- Better Choice
- Stocks of blue swimmer crabs in SA, which has the largest fishery for the species in Australia are healthy.
- Stocks have recovered as a result of effective management supporting the recovery of populations that were previously in decline.
- Blue swimmer crabs are mainly caught in pots, with minimal habitat impacts and bycatch.
Crabs can be purchased whole (cooked or raw) or as picked and frozen meat. To cook whole crabs, crack any large legs or claws with the back of a knife and then steam, boil or stir-fry. If cooking whole, weigh your crab and cook for 1 minute for every 100g, adding 2 minutes to the total (e.g. 550g + 2 = 7.5 minutes). Alternatively, crabs can be broken into equal sized pieces and dropped into a soup, stew or curry. Crabs are cooked when the shell goes a vivid orange or red colour and the meat pulls away from the shell with ease. Cooked and picked crabmeat can be tossed through a simple pasta or noodle dish, or used for a seafood cocktail, salad or sandwich.
- SA Blue Crab Fishery (656t in 2015-16)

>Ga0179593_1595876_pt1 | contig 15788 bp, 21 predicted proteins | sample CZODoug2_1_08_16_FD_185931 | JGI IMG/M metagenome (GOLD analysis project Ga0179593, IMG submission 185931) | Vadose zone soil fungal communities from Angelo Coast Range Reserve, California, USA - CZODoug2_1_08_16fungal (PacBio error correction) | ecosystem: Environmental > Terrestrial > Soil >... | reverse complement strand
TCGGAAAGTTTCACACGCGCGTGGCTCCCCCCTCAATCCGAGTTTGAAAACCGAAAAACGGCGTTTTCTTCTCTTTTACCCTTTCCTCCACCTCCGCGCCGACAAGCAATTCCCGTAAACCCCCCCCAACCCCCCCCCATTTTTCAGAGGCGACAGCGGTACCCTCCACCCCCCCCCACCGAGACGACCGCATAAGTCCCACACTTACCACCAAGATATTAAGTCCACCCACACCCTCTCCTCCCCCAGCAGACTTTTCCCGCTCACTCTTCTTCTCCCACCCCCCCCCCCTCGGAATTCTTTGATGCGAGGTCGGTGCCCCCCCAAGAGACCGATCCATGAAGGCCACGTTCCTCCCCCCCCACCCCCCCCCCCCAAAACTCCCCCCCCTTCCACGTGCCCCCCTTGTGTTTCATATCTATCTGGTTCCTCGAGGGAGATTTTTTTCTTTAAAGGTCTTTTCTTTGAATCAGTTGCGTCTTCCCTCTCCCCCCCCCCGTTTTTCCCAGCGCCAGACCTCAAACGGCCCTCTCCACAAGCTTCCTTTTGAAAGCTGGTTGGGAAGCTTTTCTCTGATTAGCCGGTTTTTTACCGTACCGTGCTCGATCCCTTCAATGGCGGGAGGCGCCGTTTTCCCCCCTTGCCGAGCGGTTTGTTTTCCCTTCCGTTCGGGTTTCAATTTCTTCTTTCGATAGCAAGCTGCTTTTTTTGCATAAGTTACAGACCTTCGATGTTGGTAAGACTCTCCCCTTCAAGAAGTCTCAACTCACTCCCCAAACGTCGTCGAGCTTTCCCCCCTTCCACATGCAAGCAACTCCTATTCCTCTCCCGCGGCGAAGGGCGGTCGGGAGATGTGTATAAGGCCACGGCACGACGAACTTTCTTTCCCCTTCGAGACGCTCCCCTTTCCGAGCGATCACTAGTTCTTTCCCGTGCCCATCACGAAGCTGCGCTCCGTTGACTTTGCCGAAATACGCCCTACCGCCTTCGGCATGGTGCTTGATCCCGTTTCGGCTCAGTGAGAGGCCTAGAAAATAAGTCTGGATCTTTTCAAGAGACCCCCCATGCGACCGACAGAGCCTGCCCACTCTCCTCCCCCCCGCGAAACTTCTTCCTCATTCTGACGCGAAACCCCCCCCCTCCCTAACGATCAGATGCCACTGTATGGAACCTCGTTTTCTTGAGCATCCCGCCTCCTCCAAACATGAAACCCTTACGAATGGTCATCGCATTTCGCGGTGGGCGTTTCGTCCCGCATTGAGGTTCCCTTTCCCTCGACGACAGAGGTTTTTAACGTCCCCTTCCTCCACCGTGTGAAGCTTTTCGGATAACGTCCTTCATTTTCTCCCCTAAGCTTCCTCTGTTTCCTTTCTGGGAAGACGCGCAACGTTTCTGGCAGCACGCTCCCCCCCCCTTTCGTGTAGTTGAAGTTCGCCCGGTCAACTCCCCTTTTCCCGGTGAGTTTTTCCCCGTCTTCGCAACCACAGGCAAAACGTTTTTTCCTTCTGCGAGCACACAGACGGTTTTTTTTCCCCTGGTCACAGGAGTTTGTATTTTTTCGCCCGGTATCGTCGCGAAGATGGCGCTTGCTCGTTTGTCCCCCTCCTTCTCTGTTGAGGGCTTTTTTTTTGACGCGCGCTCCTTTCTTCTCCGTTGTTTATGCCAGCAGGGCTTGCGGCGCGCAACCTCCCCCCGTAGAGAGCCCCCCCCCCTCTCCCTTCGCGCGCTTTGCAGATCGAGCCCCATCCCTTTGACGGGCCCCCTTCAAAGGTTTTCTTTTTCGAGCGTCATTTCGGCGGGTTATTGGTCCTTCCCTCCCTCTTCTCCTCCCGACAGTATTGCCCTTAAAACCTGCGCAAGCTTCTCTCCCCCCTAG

Blue swimmer crabs are caught in shallow water fisheries managed by different states. In SA, which has the largest take of blue swimmer crab in Australia, annual stock assessments and other information from the fishery indicates that the three main fished stocks are healthy. The fishery has shown improvements in the health of blue swimmer crab populations due to the introduction of management measures that have allowed previously declining stocks to rebuild.
Blue swimmer crabs are mainly caught using crab pots or traps set over sandy or seagrass habitats. These pots are lowered to the seafloor and rest in place until they are lifted up for harvest, with little impact on habitat.
The equipment used is effective at targeting blue swimmer crabs, resulting in little else being caught, and if caught can be released alive. Neither fishery has reported significant interactions with endangered wildlife.